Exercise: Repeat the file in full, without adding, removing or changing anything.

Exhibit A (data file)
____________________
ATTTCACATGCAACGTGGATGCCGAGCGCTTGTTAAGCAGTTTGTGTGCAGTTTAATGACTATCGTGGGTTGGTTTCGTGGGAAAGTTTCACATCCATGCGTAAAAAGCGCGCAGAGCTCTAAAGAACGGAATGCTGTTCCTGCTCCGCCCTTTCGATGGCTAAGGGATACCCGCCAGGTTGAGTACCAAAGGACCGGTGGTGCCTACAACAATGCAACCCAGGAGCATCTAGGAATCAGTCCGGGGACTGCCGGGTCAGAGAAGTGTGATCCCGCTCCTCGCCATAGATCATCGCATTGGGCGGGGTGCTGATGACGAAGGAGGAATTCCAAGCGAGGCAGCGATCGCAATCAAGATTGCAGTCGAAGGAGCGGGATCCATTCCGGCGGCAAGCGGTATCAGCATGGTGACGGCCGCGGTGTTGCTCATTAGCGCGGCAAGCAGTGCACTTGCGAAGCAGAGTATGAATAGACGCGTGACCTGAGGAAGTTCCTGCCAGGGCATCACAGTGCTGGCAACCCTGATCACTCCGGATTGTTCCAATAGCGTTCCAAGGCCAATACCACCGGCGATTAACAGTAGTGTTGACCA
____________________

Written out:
ATTTCACATGCAACGTGGATGCCGAGCGCTTGTTAAGCAGTTTGTGTGCAGTTTAATGACTATCGTGGGTTGGTTTCGTGGGAAAGTTTCACATCCATGCGTAAAAAGCGCGCAGAGCTCTAAAGAACGGAATGCTGTTCCTGCTCCGCCCTTTCGATGGCTAAGGGATACCCGCCAGGTTGAGTACCAAAGGACCGGTGGTGCCTACAACAATGCAACCCAGGAGCATCTAGGAATCAGTCCGGGGACTGCCGGGTCAGAGAAGTGTGATCCCGCTCCTCGCCATAGATCATCGCATTGGGCGGGGTGCTGATGACGAAGGAGGAATTCCAAGCGAGGCAGCGATCGCAATCAAGATTGCAGTCGAAGGAGCGGGATCCATTCCGGCGGCAAGCGGTATCAGCATGGTGACGGCCGCGGTGTTGCTCATTAGCGCGGCAAGCAGTGCACTTGCGAAGCAGAGTATGAATAGACGCGTGACCTGAGGAAGTTCCTGCCAGGGCATCACAGTGCTGGCAACCCTGATCACTCCGGATTGTTCCAATAGCGTTCCAAGGCCAATACCACCGGCGATTAACAGTAGTGTTGACCA